Town of Geneva Climate Smart Coordinator Jacob Fox answers your questions about recycling, composting, lawn care, etc.
Today’s question: How do we deal with our stormwater problem?
Answer: When we talk about climate change or natural disasters, we almost always hear the phrases “flood risk” or “flood damage.” However, we hardly ever hear the phrase “flood resilience.” This term refers to an individual’s or a group’s ability to get flooded and to survive intact, and even prosper.
Improving resilience is all about improving systems and making them stronger rather than waiting till they become outdated, weak, and eventually fail. Improving flood resilience is all about being pro-active as opposed to being reactive.
When people think about stormwater, they often think, “How can I create a conduit for this excess water to get to the existing stormwater pipes, and into the lake ASAP?” This idea is called a “Grey Infrastructure Solution.” This solution does not hold water, but rather allows it an unimpeded pathway downhill. This grey infrastructure does nothing to slow the volume of organic and inorganic pollutants from eventually entering the fresh water bodies. These pollutants could be as poisonous as leaked gasoline or as nutrient-rich as dissolved soil particles.
Long story short, we do not want ANYTHING entering the lake unless it is clean H2O. All of this extra water volume and pollutants can create blue-green algal blooms, unsafe drinking water, and eroded hillsides. These damages end up costing tenfold in water treatment costs, flood cleanup, healthcare costs, reduced farm viability, decreased property values, etc.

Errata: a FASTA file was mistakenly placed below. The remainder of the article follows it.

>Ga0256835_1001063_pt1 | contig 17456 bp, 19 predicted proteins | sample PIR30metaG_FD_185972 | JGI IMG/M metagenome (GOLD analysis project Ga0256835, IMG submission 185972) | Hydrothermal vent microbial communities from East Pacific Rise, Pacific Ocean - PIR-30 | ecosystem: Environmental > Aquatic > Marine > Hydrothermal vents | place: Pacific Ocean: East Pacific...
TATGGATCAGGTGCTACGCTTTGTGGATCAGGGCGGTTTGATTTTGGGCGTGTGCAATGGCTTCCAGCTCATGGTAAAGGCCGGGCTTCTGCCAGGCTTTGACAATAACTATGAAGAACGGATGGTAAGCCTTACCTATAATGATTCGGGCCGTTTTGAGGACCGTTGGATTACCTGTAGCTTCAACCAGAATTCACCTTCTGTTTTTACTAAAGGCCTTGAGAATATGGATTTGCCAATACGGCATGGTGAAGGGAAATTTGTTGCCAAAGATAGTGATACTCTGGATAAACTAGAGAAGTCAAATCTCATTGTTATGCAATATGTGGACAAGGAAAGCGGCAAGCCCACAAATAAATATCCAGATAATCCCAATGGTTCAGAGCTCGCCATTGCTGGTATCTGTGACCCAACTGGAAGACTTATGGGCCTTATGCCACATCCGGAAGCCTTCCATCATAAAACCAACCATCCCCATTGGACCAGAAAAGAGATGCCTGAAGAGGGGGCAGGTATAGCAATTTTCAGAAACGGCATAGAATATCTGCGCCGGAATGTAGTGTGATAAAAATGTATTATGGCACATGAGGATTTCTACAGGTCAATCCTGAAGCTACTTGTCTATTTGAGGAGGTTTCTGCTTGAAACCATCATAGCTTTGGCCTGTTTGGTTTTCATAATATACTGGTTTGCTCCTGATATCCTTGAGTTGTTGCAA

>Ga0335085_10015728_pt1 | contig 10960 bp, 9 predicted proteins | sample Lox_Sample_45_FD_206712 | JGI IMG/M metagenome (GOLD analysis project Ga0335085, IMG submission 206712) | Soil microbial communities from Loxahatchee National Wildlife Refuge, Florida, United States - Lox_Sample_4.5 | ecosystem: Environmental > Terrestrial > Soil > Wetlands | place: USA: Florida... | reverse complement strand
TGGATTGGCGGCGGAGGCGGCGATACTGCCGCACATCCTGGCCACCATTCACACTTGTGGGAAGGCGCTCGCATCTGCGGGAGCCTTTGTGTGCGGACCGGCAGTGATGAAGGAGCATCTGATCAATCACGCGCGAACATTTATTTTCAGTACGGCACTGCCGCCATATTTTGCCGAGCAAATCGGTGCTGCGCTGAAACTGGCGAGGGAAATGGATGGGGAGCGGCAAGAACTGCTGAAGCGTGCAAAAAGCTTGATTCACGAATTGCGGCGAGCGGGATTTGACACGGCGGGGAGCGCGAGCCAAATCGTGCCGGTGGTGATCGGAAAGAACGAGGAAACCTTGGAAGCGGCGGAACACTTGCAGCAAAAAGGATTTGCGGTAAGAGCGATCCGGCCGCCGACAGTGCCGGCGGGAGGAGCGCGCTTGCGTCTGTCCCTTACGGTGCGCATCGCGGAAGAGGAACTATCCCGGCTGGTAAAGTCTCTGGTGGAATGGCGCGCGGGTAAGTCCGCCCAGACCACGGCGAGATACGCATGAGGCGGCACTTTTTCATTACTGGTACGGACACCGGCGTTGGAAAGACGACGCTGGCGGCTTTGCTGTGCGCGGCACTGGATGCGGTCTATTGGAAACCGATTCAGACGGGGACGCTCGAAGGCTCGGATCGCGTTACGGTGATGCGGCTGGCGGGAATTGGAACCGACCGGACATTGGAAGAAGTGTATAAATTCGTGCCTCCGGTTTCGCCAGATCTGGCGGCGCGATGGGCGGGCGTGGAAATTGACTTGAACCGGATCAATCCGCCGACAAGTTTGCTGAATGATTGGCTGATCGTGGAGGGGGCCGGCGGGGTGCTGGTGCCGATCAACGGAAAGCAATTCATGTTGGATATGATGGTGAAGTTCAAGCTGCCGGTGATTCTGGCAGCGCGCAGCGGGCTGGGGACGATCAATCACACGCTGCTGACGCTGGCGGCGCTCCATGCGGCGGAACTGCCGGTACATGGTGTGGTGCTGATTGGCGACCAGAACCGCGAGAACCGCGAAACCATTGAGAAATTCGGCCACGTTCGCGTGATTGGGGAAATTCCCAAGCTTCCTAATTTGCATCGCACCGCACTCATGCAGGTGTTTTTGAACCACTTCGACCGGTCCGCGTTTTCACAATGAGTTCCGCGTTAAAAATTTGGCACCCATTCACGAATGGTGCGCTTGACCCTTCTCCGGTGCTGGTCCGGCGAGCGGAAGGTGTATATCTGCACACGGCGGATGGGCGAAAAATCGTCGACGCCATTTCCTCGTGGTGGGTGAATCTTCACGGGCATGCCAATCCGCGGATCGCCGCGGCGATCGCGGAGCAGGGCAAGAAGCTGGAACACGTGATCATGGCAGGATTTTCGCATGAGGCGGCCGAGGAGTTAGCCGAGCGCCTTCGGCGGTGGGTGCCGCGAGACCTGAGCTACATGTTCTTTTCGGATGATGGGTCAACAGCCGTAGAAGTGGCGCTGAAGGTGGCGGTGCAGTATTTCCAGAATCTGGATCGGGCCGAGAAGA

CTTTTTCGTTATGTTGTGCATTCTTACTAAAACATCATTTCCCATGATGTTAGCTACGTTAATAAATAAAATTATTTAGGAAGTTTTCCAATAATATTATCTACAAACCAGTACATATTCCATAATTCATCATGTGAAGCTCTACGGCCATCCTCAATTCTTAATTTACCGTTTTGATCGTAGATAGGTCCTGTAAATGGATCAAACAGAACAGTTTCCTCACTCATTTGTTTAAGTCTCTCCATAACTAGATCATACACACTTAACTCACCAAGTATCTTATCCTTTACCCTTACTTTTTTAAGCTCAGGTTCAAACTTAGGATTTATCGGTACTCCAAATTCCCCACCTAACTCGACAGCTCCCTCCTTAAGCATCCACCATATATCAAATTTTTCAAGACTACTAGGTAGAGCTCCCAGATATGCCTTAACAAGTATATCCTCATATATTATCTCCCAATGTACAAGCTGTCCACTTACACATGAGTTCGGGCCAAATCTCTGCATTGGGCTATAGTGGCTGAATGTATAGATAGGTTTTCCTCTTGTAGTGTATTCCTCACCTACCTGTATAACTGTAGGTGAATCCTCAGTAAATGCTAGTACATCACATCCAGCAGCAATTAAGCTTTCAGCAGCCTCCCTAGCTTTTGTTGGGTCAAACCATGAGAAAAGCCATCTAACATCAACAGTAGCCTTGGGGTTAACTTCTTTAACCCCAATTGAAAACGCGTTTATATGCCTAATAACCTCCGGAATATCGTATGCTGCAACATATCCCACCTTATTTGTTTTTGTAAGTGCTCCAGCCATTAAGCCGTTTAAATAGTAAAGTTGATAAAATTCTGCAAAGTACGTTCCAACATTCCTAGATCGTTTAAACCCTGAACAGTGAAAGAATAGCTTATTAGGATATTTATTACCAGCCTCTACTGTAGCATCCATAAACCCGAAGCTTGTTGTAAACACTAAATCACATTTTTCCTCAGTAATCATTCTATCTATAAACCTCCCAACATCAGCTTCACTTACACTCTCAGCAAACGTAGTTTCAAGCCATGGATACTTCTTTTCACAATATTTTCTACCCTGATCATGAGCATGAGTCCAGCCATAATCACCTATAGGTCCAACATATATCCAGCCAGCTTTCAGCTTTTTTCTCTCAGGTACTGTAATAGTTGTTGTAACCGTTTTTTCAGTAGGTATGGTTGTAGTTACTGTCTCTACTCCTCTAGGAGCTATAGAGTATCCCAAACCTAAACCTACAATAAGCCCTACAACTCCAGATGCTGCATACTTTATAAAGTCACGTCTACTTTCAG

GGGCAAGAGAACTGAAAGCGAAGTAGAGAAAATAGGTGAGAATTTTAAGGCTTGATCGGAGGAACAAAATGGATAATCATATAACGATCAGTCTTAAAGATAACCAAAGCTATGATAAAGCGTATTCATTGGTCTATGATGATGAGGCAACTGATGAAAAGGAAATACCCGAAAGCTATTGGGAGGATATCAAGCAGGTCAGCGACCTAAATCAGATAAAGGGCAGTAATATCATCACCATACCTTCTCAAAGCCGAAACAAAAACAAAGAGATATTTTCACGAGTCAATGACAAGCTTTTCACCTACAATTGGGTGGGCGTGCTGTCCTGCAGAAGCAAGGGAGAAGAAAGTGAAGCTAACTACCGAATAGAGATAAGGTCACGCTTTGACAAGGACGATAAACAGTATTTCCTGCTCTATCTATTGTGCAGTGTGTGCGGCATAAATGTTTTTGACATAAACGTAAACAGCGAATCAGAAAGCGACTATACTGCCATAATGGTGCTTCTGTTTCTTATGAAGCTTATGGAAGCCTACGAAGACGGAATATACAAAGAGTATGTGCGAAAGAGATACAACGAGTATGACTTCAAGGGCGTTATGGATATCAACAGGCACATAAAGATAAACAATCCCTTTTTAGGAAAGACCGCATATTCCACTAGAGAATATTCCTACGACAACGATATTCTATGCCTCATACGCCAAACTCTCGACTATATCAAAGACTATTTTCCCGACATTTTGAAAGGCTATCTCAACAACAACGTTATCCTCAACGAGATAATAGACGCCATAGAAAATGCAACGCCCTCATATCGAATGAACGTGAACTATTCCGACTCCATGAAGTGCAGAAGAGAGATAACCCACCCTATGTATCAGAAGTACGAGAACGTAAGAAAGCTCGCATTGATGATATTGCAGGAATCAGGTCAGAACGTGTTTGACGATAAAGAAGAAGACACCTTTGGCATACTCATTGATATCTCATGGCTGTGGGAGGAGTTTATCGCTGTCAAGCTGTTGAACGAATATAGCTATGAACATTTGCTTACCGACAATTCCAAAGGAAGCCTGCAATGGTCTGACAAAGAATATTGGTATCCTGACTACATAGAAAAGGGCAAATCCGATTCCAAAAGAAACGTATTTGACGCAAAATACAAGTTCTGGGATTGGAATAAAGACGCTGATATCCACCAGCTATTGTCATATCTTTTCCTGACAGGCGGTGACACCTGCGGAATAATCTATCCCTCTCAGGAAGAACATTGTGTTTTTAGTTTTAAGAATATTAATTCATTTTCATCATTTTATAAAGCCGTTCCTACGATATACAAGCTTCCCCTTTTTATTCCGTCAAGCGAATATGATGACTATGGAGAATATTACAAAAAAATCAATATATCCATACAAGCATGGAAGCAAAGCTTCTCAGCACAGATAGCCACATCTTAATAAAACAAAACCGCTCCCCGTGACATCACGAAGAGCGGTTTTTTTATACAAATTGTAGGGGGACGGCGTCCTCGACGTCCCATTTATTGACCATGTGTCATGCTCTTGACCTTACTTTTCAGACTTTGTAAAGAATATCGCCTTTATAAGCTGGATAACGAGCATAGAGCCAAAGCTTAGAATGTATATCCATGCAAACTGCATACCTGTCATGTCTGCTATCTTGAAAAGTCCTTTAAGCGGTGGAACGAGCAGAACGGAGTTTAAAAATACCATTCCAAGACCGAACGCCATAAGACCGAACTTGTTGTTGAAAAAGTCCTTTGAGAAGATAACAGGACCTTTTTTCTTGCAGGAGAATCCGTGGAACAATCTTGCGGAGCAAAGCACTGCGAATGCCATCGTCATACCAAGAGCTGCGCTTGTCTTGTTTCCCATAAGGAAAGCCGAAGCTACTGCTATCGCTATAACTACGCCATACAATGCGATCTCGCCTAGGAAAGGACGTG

In the Town of Geneva, we are addressing stormwater from a few different angles. We are including stormwater retention language in our zoning codes, so that all new developments have stormwater ponds and plans. Approved by our town board — and with the help of soil and water and town resources — we have installed upland retention ponds on public and private lands.
Our residents have engaged in a “Lake Friendly Living” program, that incentivizes residents to improve their water holding capacity through rain gardens, rain barrels, and other lake-friendly best management practices. Our farmers are involved in the town-sponsored “lake friendly farm program” that incentivizes farmers to improve their environmental stewardship. We have engaged in a community-wide information gathering quest to learn from our residents where there are particularly troubling areas of stormwater runoff. Our process is to engage with residents to identify problem areas, work with Ontario County Soil and Water to determine solutions, gather funding, implement projects, measure outcome, and communicate to the public the impact.
We can all play a role in making Geneva a #spongecity. This hashtag is a global challenge to improve the permeability of our cities by increasing the use of “Green Infrastructure.” This type of natural “soil-based” infrastructure is ideal for holding water, filtering contaminants, and reducing erosion.
Everyone who owns land has a role to play in our collective stormwater situation. Smaller landowners have the opportunity to input rain gardens and other “Lake friendly Living” practices to capture the runoff from roofs, driveways, and other impermeable surfaces. Larger land owners can host bio-retention ponds. Car owners can make sure they do not have oil or fluid leaks.
This stormwater problem is a community problem that is threatening our great shared natural resource, Seneca Lake. Please reach out, firstname.lastname@example.org, if you know of any particular stormwater problems in the City or Town of Geneva, and hopefully we can continue to implement green infrastructure projects to “slow the stormwater, spread it, sink it, and store it.”